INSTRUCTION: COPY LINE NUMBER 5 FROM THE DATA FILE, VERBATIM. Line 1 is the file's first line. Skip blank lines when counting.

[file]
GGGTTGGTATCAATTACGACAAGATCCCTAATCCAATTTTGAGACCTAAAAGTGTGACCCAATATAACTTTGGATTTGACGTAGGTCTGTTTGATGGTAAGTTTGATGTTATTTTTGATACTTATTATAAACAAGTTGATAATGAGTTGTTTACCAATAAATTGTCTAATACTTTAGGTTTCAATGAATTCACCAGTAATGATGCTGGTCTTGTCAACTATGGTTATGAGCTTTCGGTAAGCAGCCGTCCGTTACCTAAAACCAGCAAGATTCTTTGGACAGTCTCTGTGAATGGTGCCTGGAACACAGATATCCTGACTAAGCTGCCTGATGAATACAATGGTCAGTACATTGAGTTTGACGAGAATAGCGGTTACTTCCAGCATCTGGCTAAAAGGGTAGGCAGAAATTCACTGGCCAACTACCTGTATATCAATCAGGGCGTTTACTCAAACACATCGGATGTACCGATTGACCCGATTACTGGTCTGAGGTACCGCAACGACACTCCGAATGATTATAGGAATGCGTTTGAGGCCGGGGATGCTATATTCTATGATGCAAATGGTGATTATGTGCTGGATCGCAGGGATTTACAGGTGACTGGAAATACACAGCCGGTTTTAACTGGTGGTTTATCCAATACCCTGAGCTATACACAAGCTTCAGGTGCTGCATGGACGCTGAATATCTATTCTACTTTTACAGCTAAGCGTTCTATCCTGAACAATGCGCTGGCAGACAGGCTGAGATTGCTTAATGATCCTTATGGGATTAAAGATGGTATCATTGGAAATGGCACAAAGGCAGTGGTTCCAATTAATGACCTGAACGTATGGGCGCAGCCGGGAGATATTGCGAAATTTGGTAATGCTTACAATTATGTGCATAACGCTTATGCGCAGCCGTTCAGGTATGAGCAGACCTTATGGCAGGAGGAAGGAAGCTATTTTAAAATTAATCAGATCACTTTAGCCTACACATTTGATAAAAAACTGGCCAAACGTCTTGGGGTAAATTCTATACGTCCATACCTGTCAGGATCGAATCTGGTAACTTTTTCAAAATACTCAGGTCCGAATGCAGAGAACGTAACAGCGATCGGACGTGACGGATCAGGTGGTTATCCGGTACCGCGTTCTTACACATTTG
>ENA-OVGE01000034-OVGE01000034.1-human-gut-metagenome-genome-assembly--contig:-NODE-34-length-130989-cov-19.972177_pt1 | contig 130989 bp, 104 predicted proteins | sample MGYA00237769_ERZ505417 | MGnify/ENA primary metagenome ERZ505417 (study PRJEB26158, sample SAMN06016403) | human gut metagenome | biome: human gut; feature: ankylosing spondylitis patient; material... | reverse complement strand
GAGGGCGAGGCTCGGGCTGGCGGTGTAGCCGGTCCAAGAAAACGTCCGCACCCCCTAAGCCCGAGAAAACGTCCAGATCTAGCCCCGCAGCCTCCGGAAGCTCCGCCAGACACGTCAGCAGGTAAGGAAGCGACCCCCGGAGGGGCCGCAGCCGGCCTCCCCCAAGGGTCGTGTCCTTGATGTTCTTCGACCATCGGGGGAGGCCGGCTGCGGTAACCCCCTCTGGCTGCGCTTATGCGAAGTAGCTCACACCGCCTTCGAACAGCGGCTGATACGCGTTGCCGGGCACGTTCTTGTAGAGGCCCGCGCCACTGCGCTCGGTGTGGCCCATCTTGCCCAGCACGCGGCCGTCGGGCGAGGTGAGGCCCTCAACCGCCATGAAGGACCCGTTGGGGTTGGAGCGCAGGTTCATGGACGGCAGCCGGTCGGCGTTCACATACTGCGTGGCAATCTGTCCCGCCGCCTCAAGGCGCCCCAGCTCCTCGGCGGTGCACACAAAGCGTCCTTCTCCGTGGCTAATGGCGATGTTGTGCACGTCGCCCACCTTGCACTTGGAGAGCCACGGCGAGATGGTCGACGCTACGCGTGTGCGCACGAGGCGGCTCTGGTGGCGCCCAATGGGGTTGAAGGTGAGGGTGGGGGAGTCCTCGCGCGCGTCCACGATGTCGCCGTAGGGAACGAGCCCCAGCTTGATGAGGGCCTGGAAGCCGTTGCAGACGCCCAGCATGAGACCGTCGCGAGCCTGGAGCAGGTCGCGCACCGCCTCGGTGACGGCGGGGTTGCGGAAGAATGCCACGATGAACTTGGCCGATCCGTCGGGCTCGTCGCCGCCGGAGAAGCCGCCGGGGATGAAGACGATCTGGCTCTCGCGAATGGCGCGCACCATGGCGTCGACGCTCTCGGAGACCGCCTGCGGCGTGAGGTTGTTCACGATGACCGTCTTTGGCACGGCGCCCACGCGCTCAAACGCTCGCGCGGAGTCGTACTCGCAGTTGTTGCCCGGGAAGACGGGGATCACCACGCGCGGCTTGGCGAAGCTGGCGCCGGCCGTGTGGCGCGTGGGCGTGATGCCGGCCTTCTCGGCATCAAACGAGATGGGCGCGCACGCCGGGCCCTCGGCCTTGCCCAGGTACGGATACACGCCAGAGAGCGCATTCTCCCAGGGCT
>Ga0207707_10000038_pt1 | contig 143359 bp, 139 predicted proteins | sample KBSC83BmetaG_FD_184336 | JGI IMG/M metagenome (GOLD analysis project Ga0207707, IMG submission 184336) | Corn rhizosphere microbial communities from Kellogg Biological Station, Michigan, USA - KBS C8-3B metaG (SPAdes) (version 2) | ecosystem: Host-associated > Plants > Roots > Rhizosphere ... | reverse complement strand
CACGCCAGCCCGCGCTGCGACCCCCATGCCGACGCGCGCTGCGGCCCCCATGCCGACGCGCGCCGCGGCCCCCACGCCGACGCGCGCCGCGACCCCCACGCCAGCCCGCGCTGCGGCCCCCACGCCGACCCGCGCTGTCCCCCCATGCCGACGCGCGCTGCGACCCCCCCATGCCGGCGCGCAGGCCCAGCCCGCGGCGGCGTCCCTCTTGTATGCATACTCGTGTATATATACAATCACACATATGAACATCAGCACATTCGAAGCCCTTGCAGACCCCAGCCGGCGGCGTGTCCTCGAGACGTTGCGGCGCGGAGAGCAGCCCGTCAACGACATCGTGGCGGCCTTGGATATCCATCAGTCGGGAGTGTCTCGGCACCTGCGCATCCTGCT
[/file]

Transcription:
CACGCCAGCCCGCGCTGCGACCCCCATGCCGACGCGCGCTGCGGCCCCCATGCCGACGCGCGCCGCGGCCCCCACGCCGACGCGCGCCGCGACCCCCACGCCAGCCCGCGCTGCGGCCCCCACGCCGACCCGCGCTGTCCCCCCATGCCGACGCGCGCTGCGACCCCCCCATGCCGGCGCGCAGGCCCAGCCCGCGGCGGCGTCCCTCTTGTATGCATACTCGTGTATATATACAATCACACATATGAACATCAGCACATTCGAAGCCCTTGCAGACCCCAGCCGGCGGCGTGTCCTCGAGACGTTGCGGCGCGGAGAGCAGCCCGTCAACGACATCGTGGCGGCCTTGGATATCCATCAGTCGGGAGTGTCTCGGCACCTGCGCATCCTGCT